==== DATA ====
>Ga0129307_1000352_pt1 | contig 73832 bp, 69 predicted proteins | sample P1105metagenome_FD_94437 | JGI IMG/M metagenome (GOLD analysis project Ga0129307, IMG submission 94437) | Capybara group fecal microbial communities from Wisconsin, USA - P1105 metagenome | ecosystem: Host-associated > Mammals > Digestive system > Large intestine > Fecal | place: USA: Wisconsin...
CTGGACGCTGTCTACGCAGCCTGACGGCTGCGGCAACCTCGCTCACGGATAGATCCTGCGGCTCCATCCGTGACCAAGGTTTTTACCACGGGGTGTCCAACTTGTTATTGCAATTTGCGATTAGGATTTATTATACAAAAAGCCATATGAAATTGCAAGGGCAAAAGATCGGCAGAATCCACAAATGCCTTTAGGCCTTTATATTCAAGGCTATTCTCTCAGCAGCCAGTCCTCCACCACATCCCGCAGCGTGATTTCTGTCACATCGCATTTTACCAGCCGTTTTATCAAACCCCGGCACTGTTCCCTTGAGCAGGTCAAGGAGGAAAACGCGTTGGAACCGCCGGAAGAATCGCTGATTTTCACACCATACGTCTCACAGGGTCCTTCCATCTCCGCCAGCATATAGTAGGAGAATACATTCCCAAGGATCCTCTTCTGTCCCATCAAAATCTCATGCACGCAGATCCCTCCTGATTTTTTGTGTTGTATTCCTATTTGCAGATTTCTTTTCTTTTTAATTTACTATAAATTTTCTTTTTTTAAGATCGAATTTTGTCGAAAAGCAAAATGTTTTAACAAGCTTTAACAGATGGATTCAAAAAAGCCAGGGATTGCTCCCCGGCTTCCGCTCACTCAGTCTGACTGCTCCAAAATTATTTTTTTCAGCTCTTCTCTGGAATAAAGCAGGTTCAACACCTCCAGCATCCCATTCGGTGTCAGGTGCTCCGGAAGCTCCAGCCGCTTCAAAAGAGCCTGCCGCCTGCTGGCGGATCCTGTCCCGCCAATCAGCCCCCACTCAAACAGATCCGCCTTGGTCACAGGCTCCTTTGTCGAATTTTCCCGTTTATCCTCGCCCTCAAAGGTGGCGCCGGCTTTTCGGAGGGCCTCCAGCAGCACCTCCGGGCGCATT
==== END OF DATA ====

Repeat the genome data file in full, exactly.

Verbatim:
>Ga0129307_1000352_pt1 | contig 73832 bp, 69 predicted proteins | sample P1105metagenome_FD_94437 | JGI IMG/M metagenome (GOLD analysis project Ga0129307, IMG submission 94437) | Capybara group fecal microbial communities from Wisconsin, USA - P1105 metagenome | ecosystem: Host-associated > Mammals > Digestive system > Large intestine > Fecal | place: USA: Wisconsin...
CTGGACGCTGTCTACGCAGCCTGACGGCTGCGGCAACCTCGCTCACGGATAGATCCTGCGGCTCCATCCGTGACCAAGGTTTTTACCACGGGGTGTCCAACTTGTTATTGCAATTTGCGATTAGGATTTATTATACAAAAAGCCATATGAAATTGCAAGGGCAAAAGATCGGCAGAATCCACAAATGCCTTTAGGCCTTTATATTCAAGGCTATTCTCTCAGCAGCCAGTCCTCCACCACATCCCGCAGCGTGATTTCTGTCACATCGCATTTTACCAGCCGTTTTATCAAACCCCGGCACTGTTCCCTTGAGCAGGTCAAGGAGGAAAACGCGTTGGAACCGCCGGAAGAATCGCTGATTTTCACACCATACGTCTCACAGGGTCCTTCCATCTCCGCCAGCATATAGTAGGAGAATACATTCCCAAGGATCCTCTTCTGTCCCATCAAAATCTCATGCACGCAGATCCCTCCTGATTTTTTGTGTTGTATTCCTATTTGCAGATTTCTTTTCTTTTTAATTTACTATAAATTTTCTTTTTTTAAGATCGAATTTTGTCGAAAAGCAAAATGTTTTAACAAGCTTTAACAGATGGATTCAAAAAAGCCAGGGATTGCTCCCCGGCTTCCGCTCACTCAGTCTGACTGCTCCAAAATTATTTTTTTCAGCTCTTCTCTGGAATAAAGCAGGTTCAACACCTCCAGCATCCCATTCGGTGTCAGGTGCTCCGGAAGCTCCAGCCGCTTCAAAAGAGCCTGCCGCCTGCTGGCGGATCCTGTCCCGCCAATCAGCCCCCACTCAAACAGATCCGCCTTGGTCACAGGCTCCTTTGTCGAATTTTCCCGTTTATCCTCGCCCTCAAAGGTGGCGCCGGCTTTTCGGAGGGCCTCCAGCAGCACCTCCGGGCGCATT